Fish Flourish in Warm Coastal Waters


By Rita Robinson | LB Indy

A cloud of walleye surfperch streaming through sunlit waters last week off of Treasure Island in South Laguna.
A cloud of walleye surfperch streaming through sunlit waters last week off of Treasure Island in South Laguna. Photos by Sandy Dildine.

Divers, snorkelers and recreational fishing enthusiasts alike are reporting increasing numbers of fish off the local coastline.

This summer’s catch of sport fish – yellowtail, yellowfin and bluefin tunas as well as dorado – has not been seen since 1997, said Donna Kalez, general manager of Dana Wharf Sportfishing and Whale Watching Tours in Dana Point.

On Sunday, July 27, with 10 boats in the water and 334 anglers on board, 26 yellowfin tuna, 26 bluefin tuna, 11 yellowtail and three dorado were hooked, she said.

Unusually warm water, which typically accompanies an El Niño weather event, is luring all the fish, according to Carrie Wilson, associate marine biologist with the California Department of Fish and Wildlife. “I feel very confident about this; it’s the warm water that’s coming in,” she said. “Those species are pelagic species; they’re all coming from Mexico.” Pelagic fish, such as tuna and dorado, follow warm water currents worldwide. El Niño conditions bring warm-water fish to the more northern and normally cooler waters of the Southern California coastline.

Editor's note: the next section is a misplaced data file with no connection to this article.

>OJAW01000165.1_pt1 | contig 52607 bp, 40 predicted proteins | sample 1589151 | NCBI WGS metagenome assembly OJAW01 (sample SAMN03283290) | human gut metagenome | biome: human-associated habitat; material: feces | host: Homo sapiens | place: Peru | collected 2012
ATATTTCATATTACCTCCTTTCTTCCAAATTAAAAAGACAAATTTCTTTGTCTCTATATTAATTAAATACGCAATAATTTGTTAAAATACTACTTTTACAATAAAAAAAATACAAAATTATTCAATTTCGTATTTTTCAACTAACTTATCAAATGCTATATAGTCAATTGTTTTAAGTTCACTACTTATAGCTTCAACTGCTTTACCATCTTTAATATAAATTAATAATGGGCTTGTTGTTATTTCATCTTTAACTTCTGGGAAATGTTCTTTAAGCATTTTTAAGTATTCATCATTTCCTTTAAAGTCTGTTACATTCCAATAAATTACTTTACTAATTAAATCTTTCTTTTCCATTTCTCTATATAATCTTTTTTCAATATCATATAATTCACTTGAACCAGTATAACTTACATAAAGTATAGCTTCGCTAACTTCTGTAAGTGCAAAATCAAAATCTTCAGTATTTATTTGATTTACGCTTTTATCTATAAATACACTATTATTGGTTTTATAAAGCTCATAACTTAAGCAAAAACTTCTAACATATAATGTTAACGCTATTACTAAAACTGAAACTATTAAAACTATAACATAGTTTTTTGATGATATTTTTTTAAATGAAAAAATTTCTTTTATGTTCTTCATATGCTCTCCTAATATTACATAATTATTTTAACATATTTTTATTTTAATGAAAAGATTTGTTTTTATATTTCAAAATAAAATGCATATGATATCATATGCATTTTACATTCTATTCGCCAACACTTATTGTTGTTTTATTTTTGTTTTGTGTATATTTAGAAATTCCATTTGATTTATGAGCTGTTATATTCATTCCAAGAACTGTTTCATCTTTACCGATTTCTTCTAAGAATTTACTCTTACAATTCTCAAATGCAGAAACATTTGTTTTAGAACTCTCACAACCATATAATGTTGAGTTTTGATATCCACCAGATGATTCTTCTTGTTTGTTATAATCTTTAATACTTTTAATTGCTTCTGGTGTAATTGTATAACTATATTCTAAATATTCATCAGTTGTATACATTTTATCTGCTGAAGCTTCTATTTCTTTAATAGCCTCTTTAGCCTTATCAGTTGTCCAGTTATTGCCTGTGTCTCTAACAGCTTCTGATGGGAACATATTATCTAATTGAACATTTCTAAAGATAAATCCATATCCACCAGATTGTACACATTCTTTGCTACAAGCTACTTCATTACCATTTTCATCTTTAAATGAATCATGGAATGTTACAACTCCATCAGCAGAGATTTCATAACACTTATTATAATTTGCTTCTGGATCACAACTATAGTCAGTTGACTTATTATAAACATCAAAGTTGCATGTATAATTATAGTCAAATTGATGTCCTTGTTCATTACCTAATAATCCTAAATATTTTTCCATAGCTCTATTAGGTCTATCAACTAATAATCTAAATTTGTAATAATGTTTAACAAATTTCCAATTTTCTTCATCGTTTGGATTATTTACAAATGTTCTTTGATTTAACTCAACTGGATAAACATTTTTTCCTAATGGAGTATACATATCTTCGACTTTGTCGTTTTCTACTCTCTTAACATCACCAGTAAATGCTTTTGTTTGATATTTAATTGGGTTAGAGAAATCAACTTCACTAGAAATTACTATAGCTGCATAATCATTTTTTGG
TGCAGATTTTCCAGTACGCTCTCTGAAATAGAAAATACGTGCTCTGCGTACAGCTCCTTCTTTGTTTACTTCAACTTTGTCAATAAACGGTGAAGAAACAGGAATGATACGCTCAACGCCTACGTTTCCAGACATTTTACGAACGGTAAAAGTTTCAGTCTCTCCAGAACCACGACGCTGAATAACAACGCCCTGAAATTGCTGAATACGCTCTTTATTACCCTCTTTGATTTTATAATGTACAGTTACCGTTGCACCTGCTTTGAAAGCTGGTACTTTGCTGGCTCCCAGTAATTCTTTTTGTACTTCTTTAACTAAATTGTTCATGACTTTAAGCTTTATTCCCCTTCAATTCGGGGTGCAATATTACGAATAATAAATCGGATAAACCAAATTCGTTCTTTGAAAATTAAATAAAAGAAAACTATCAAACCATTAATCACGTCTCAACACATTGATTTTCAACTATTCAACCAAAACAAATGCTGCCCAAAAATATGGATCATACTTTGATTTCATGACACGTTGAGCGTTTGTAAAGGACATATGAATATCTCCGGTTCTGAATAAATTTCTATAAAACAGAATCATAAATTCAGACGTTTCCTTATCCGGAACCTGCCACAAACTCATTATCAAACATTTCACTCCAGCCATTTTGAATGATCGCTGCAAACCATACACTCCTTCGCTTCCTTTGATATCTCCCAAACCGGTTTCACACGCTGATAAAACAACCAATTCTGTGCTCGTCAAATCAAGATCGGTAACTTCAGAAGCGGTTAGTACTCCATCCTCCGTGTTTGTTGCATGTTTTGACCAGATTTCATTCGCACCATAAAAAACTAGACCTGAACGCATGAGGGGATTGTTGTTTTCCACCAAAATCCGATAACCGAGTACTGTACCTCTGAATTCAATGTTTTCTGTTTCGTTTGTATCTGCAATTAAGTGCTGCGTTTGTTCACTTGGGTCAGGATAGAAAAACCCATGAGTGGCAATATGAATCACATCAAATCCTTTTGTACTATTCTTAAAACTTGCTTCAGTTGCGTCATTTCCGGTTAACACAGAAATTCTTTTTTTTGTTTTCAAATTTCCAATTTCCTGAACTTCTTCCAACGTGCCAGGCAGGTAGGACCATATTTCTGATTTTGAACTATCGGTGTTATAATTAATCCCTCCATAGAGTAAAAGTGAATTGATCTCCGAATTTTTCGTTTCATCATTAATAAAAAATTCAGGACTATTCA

Some of the fish now in local waters are even considered a rare catch, said Jim Mulberry, a National Oceanic and Atmospheric Administration spokesman. One of those rare fish, an opah, was caught about 50 miles south of Dana Point and 22 miles east of San Clemente Island.

Tosh Williams of Irvine with a 50-pound opah, caught  Sunday 40 miles south of Dana Point. Photo courtesy of Dana Wharf Sportfishing
Tosh Williams of Irvine with a 50-pound opah, caught Sunday 40 miles south of Dana Point. Photo courtesy of Dana Wharf Sportfishing

Opah are mostly solitary fish that live in tropical and temperate waters. Catching one off the local coastline confirms the El Niño conditions, according to Pete Thomas, an NOAA blog writer. Sportfishing boats go out at least three miles to catch prize fish, such as tuna, on overnight tours with the majority being caught about 18 miles out, said Kalez.

“It’s a frenzy,” said Kalez. “It’s these tuna that get people in a frenzy.” The tuna have not been sighted in local waters in these numbers for 17 years, said Kalez. Anglers typically travel to waters off of Baja California to catch tuna.

A blanket no-fishing rule imposed in 2012 by state wildlife regulators restricts fishing of all kinds along most of Laguna’s seven miles of coastline. The Marine Life Protected Area covers three miles out to sea and its comprehensive no-take designation prohibits sportsfishing, spearfishing and lobster-trapping.

Christine Pattison, a senior environmental scientist at the Department of Fish and Wildlife, said it’s way too soon to know if the MLPA in Laguna Beach is attracting more fish. “Obviously, we have seasonal movement of fish,” she said, adding that the department won’t know what effect the restrictions are having for at least four more years when an official survey will be conducted.